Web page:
Monday, 28 November 2011

In Oregon the only help a depressed patient got was a lethal prescription intended to kill him

I urge you to read the succinct, enlightening, tragic letter from Charles J. Bentz, a physician practising medicine in Oregon, published by Times Colonist, an on-line Canadian journal. Physician-assisted suicide is legal in Oregon.

In brief, Dr Bentz's patient, being treated for cancer, became depressed. Dr Bentz's letter concludes: "In most jurisdictions, suicidal ideation is interpreted as a cry for help. In Oregon, the only help my patient got was a lethal prescription intended to kill him. Don't make Oregon's mistake."

Earlier this month I wrote about Dr Philip Nitschke, the president of  Exit International. He was touring the UK leading public meetings and seminars, focusing on advising people how they can commit suicide using a wide range of methods.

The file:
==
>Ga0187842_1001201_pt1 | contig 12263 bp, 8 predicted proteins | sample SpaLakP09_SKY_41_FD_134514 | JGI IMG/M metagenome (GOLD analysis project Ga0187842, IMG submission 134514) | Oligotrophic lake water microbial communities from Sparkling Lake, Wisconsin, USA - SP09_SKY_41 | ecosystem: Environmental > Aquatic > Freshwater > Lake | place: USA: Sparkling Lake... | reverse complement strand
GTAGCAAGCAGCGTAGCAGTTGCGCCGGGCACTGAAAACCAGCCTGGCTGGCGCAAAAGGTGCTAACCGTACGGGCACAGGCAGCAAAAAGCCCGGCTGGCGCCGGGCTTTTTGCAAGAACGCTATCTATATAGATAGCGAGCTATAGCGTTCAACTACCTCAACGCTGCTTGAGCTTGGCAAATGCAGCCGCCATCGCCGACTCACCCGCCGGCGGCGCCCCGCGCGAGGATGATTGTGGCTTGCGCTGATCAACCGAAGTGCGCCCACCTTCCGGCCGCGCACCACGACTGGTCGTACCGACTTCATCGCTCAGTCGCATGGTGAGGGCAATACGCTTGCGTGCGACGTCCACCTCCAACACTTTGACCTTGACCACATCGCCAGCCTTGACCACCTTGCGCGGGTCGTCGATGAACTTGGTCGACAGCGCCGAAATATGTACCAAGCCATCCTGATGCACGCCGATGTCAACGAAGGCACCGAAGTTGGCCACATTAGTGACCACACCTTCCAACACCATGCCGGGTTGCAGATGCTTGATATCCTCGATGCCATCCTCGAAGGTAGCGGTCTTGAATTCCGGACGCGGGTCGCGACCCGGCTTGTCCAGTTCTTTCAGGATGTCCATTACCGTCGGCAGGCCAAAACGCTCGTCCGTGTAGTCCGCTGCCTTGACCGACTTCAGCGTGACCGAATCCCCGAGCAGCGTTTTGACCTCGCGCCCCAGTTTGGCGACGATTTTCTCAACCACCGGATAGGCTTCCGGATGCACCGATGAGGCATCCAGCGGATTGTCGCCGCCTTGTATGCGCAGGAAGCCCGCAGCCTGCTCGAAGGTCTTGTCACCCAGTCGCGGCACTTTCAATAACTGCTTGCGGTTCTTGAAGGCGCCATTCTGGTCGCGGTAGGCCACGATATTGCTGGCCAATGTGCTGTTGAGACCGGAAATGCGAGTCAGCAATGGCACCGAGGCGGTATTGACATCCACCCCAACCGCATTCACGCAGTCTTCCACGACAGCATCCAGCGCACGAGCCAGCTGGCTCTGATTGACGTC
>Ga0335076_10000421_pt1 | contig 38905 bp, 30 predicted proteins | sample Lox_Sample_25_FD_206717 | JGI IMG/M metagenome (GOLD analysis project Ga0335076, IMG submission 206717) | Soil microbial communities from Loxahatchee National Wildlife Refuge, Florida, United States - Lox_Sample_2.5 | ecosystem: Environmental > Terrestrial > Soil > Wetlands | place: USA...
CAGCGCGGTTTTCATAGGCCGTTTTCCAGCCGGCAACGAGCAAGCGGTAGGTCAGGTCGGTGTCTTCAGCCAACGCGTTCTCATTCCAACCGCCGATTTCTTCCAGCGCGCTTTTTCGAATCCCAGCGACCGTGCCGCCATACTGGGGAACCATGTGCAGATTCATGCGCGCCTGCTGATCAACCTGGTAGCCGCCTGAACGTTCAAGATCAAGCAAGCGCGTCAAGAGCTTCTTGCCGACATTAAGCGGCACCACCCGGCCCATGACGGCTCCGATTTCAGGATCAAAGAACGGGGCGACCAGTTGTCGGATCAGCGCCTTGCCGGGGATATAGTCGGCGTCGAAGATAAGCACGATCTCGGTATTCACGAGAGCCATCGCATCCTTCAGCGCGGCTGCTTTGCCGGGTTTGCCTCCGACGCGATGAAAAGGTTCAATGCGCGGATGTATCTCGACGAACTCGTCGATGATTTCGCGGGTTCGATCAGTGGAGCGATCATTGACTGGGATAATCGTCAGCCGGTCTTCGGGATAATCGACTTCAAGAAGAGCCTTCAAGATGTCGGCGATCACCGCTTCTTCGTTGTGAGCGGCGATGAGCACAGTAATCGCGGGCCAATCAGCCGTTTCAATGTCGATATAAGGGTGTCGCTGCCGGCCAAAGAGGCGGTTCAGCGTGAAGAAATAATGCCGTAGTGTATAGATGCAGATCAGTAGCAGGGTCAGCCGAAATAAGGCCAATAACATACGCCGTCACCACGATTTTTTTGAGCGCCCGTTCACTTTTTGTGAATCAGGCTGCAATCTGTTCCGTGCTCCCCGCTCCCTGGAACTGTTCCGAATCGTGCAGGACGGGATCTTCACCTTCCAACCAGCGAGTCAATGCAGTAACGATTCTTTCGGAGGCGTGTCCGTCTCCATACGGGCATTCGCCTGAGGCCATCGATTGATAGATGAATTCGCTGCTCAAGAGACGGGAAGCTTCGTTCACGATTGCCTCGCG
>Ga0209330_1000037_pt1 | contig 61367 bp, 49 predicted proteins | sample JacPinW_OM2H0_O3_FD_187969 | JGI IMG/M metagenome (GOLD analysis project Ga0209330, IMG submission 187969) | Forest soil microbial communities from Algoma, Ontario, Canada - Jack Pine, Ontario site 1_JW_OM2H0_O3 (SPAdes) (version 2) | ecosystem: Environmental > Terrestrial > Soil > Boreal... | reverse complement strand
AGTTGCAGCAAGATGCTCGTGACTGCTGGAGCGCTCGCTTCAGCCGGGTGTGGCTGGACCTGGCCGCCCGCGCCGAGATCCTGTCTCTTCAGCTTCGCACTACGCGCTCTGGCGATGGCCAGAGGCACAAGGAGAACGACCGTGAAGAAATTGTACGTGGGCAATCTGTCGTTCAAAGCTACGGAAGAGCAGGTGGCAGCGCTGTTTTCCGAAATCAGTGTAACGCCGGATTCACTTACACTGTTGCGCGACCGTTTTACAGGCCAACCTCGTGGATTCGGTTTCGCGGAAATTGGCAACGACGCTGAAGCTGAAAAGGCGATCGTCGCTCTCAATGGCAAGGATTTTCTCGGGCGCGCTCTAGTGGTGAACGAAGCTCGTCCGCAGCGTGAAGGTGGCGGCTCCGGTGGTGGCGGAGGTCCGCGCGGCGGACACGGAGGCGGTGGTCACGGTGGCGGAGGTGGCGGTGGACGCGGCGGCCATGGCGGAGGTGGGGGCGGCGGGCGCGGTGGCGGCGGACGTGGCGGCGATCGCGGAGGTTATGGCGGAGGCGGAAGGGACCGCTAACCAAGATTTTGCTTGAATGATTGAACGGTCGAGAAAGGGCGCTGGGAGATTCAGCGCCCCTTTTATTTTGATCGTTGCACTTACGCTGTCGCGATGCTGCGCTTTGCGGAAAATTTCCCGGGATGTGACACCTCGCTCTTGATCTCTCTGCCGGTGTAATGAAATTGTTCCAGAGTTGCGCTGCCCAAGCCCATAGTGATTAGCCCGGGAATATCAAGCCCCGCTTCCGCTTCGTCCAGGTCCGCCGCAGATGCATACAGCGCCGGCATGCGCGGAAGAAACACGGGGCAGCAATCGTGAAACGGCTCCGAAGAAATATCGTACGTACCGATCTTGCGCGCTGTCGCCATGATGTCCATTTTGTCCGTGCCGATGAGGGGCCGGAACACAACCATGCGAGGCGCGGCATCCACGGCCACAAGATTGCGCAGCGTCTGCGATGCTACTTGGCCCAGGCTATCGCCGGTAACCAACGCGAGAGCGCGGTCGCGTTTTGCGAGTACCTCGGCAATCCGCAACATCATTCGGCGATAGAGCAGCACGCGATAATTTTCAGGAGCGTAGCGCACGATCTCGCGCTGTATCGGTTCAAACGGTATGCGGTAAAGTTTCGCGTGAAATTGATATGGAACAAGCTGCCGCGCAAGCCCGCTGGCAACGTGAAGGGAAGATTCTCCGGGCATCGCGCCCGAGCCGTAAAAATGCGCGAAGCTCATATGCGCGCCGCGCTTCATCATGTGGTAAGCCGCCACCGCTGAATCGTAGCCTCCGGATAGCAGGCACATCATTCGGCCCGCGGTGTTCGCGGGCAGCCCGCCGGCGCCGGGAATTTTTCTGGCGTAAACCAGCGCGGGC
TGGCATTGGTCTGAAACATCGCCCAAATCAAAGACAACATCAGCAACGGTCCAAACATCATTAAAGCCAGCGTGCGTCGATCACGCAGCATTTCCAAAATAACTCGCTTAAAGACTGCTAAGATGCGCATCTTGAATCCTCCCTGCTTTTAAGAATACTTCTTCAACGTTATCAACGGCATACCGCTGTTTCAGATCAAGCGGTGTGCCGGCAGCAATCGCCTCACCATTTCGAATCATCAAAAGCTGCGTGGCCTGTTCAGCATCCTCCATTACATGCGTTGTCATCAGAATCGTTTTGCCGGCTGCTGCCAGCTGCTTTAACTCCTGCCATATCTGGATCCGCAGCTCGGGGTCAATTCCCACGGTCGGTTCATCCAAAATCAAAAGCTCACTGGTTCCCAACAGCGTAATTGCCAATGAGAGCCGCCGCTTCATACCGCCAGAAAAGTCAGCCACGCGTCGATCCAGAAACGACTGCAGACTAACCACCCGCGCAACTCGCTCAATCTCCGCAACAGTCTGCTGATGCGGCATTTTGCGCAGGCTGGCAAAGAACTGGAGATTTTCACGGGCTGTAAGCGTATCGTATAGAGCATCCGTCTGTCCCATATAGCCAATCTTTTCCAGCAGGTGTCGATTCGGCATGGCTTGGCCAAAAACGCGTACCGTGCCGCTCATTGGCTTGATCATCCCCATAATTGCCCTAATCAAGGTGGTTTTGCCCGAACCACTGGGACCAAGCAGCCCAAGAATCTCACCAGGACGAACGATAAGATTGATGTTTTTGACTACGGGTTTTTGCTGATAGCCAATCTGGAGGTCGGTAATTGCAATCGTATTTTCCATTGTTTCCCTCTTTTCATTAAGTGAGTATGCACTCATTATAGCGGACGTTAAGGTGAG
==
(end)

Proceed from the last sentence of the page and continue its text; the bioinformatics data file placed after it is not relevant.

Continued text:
Paul Smeaton, my son, attended his public meeting in London Paul and wrote his observations of the meeting (part 1, part II).

Whilst what Paul reports is truly shocking, Dr Bentz's letter underlines the truth of what Wesley Smith, the stalwart anti-euthanasia bioethicist, says about Dr Nitschke and his promotion of suicide methods, not just for the terminally-ill but for anyone:
" ... Nitschke appears to be on the radical edge of the assisted suicide movement - but he's really not."

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